2015 moments: Our imagination soars to Mars

Matt Damon in a scene from "The Martian." In 2015, Mars became both a focus of both real and imaginary pursuits.
Aidan Monaghan / Twentieth Century Fox 

Matt Damon in a scene from "The Martian." In 2015, Mars became both a focus of both real and imaginary pursuits.
A strong indicator that someone is having a “moment” is the degree to which that person has been co-opted by popular culture, seized and extruded through the die of the human imagination. Lots of people had that kind of year in 2015. But only one planet did.
Our fascination with Mars never really flags. But this year it seemed to hit a particularly high pitch, with chatter ricocheting out of the lab and into popular discourse — or in the reverse. And thanks to hardworking scientists, there were plenty of developments from the world of fact to fuel Martian fervour.
NASA’s Curiosity rover marked two milestones this year: its third anniversary on the red planet’s surface and 10 kilometres of ground covered in its mission to assess Mars’ former and current habitability. The rover trundled its way across Mount Sharp, snapping selfies and analyzing soil and air.
But the biggest Martian science of 2015 came from another, hoarier instrument: NASA’s Mars Reconnaissance Orbiter, a decade-old space probe whose primary mission ended in 2008 and is now operating on a second extension. In September, scientists announced that the orbiter had captured the strongest evidence yet that water flows intermittently on present-day Mars.
The news, and the pictures, boomeranged around the world. Streaky flows that appear to ebb and flow on the slopes of Mars’ Hale Crater (known as “recurring slope lineae”) were found to contain hydrated salts, evidence that liquid water — if briny enough to burn flesh — exists now, not just in the planet’s distant past.
Perhaps even more stunningly, NASA’s scientists seemed to immediately seize on the news as an opportunity to pitch a human mission to Mars.
“Today’s announcement of a really fascinating result about current water on Mars is one of the reasons why I feel it’s even more imperative that we send astrobiologists and planetary scientists,” John Grunsfeld, head of NASA’s Science Mission Directorate, said at the time.
It was a good time to raise the possibility with the public and with purse-string-holding politicians. That same week, the blockbuster geekscapade The MartianThe Martian, starring Matt Damon and directed by Ridley Scott, burst into theatres, building Mars-mission talk from a chatter to a bona fide uproar. The movie features a left-for-dead astronaut struggling to survive on Mars while his heroic teammates at NASA mission control struggle to bring him home, and neither Fox nor NASA were shy about cross-promoting the film.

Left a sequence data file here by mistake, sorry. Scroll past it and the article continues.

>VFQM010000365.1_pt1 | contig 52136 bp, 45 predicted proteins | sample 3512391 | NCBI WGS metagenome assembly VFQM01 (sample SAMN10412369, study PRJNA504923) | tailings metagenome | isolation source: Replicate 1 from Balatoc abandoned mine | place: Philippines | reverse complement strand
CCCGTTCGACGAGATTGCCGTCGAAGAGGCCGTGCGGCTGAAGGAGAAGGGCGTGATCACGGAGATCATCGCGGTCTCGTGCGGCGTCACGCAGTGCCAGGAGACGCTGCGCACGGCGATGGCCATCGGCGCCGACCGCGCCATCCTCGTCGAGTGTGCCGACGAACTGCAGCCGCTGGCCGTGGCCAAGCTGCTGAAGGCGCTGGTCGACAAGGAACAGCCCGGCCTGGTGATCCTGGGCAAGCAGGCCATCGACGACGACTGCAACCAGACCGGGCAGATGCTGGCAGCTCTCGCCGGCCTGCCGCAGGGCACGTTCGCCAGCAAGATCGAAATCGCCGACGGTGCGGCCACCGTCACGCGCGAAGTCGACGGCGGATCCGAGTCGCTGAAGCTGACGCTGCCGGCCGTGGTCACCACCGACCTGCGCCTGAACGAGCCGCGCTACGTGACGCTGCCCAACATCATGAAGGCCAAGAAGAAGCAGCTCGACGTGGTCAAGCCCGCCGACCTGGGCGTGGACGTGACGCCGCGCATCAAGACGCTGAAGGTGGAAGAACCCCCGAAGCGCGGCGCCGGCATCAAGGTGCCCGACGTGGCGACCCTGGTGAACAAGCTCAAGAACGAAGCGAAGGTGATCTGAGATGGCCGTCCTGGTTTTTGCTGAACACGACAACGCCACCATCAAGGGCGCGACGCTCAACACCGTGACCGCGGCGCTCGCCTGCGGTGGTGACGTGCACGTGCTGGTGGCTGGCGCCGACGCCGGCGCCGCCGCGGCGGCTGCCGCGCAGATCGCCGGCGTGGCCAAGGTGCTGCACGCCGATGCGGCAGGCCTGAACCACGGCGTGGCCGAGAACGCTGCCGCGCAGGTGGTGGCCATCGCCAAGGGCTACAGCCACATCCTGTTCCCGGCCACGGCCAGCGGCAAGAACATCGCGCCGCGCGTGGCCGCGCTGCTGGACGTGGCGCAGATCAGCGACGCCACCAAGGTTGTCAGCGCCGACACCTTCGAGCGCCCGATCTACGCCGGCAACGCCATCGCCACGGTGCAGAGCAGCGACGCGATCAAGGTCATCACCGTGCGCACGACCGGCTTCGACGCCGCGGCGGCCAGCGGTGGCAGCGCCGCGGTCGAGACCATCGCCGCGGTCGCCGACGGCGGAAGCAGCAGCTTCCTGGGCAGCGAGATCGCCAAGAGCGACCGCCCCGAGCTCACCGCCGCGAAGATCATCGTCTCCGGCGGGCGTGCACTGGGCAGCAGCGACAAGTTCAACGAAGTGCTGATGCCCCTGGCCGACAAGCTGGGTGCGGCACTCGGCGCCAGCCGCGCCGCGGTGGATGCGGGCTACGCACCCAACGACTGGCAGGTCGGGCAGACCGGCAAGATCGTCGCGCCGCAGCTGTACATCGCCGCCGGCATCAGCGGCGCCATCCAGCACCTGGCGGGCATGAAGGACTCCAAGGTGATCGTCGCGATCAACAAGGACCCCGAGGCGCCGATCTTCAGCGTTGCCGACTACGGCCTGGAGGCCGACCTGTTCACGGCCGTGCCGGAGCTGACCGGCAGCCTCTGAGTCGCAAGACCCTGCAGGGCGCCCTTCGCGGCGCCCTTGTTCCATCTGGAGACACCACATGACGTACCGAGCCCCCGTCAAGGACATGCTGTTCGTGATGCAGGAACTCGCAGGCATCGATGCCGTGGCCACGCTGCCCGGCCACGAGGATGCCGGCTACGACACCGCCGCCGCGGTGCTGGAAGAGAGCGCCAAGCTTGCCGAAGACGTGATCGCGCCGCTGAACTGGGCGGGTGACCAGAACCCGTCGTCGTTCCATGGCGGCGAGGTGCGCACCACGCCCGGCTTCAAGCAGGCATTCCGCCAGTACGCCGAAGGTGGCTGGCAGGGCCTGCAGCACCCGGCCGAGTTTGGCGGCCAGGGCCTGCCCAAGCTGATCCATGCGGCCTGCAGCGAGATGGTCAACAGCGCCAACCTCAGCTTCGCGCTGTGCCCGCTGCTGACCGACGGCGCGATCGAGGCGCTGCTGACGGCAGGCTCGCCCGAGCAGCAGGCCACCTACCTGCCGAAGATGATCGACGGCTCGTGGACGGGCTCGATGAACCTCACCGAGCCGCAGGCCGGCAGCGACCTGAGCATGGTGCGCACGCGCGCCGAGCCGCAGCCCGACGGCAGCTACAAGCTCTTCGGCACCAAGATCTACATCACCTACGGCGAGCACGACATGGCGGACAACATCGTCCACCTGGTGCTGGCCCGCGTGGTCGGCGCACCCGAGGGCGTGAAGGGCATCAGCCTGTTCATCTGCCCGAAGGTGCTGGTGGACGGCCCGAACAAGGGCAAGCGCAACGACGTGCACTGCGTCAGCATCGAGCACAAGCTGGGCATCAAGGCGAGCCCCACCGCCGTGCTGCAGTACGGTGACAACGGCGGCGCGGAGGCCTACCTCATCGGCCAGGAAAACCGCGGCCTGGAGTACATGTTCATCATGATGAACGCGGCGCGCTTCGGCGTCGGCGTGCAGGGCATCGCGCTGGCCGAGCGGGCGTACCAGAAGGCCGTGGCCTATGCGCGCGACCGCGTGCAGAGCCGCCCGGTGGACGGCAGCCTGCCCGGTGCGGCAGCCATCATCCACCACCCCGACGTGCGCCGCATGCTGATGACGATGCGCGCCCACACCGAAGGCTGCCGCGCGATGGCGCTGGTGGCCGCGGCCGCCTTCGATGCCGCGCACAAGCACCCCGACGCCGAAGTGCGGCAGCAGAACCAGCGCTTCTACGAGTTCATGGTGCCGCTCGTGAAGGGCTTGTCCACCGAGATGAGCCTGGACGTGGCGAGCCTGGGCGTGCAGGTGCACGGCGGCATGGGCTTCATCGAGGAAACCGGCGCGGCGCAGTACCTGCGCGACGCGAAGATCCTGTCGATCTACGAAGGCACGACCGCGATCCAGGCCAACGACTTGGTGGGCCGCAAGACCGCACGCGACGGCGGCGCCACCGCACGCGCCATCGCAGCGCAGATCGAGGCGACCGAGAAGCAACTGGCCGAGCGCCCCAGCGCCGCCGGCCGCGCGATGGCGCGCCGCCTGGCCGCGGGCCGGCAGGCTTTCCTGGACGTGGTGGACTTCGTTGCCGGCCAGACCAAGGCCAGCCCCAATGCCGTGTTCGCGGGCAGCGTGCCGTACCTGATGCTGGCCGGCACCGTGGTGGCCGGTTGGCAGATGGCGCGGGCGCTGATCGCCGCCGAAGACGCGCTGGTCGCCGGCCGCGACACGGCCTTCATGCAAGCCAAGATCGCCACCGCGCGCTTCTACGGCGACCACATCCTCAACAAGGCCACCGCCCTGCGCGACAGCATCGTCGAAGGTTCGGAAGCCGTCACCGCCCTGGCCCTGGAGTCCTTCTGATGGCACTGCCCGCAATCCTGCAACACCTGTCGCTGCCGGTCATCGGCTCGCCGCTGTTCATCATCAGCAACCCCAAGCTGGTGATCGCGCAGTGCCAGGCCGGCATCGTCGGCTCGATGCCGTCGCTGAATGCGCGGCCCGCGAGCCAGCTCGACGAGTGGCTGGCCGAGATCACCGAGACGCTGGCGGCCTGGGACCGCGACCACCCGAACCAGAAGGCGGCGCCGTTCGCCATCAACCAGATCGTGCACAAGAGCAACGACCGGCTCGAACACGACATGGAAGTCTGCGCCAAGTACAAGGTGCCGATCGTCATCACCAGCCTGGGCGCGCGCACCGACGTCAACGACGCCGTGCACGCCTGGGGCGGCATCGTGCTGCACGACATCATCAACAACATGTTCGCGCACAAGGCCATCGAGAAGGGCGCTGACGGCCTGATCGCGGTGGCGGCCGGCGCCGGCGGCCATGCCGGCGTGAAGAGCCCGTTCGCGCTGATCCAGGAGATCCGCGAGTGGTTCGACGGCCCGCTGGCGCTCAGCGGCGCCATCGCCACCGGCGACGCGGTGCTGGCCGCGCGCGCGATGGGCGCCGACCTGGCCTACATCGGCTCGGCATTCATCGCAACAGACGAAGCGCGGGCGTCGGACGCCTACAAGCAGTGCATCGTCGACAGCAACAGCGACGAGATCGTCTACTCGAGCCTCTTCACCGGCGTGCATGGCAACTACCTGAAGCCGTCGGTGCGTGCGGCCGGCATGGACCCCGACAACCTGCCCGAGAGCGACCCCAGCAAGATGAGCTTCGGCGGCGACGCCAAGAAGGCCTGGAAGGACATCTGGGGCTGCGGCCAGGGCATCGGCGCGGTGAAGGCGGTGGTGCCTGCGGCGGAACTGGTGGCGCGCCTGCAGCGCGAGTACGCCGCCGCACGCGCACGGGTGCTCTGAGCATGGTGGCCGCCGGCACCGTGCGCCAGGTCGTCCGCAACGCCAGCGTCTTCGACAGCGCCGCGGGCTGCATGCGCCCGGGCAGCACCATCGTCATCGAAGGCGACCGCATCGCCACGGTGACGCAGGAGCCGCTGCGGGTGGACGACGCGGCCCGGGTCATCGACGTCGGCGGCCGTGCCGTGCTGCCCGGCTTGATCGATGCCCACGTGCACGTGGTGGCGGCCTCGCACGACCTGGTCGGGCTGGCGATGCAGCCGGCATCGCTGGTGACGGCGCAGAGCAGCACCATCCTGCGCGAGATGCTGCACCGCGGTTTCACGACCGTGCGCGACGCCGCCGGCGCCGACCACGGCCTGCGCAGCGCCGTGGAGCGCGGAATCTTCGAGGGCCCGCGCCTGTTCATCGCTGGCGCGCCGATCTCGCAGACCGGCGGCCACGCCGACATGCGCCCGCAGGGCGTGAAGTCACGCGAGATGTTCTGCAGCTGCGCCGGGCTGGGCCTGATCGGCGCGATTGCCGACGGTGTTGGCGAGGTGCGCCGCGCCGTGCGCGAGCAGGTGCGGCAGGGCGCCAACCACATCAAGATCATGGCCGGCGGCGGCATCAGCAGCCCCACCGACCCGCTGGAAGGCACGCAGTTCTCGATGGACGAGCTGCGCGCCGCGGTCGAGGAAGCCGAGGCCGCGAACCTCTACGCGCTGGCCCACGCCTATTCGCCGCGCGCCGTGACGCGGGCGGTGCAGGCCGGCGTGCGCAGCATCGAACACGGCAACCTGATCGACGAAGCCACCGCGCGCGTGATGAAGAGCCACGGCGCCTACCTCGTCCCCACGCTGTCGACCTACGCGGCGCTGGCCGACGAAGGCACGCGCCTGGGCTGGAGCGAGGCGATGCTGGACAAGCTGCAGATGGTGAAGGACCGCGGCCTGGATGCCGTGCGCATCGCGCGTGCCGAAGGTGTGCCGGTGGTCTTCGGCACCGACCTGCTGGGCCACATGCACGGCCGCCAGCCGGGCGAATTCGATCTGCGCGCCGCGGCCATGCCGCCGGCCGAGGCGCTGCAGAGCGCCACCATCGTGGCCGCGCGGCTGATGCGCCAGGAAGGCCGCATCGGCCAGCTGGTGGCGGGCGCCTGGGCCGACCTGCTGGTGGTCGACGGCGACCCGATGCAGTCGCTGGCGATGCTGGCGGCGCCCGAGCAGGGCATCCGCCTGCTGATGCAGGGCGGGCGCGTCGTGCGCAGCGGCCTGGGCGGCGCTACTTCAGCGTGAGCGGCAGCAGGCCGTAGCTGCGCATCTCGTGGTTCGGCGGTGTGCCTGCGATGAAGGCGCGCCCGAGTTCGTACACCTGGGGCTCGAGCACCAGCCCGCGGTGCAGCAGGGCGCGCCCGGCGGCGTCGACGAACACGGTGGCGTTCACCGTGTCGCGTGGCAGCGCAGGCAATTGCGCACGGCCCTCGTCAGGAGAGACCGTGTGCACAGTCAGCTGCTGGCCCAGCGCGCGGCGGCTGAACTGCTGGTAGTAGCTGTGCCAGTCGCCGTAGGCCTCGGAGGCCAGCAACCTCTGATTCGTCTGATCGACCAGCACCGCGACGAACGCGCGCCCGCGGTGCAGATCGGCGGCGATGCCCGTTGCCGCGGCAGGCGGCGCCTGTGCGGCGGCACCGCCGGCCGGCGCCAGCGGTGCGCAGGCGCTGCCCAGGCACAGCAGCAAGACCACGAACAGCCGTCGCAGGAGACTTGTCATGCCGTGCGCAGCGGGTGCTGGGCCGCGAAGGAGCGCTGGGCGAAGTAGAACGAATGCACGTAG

The Mars Reconnaissance Orbiter released images of real regions of the planet where fictional scenes take place in the movie (and the book it was adapted from). Cast members and NASA scientists co-operated in a live discussion for schoolchildren at the Kennedy Space Center.
“It was a quiet year for Mars, but the Martian movie coming out shone a spotlight on Mars and NASA’s PR wheel went to work,” says Paul Delaney, a York University astronomer. “I’m not trying to downplay these fairly important announcements, but it’s not like we haven’t been following these for a while,” he added, referring to the recurring slope lineae.
Earlier in the year, another portal to human visitation on Mars appeared to creak closed. Mars One, a not-for-profit corporation that had claimed it would establish a human settlement on Mars by 2025, began to be questioned in the media. The group had long made claims that it would send humans on a one-way trip, which were then repeated without much critical analysis in the popular press. In February, the group revealed their shortlist of 100 astronaut candidates.
But one of those candidates, astrophysicist Joseph Roche, began speaking to the media: in the selection process for what would be the longest duration space flight in human history, no one had ever interviewed him in person, he said, and a list of “top candidates” was simply ordered by a ranking determined by who donated more money to the venture (Mars One says the mission will cost $6 billion, while the unmanned Curiosity rover cost $2.5 billion). If Mars One began drawing more scrutiny this year, perhaps it was because the idea of human space flight to the red planet began to move from the realm of pure fiction into the possible. But while a mission becomes ever more realistic from a technical perspective, much more is needed for one to be approved.
“We’ve been saying we’re going to put a person on Mars in the next 20 years, and we’ve been saying that since 1970,” says Delaney. “I don’t really think we’re a whole lot closer today. Not because of technology, but because of the political will and the money to do it. The science and the technology is truly, I think, within our grasp.”

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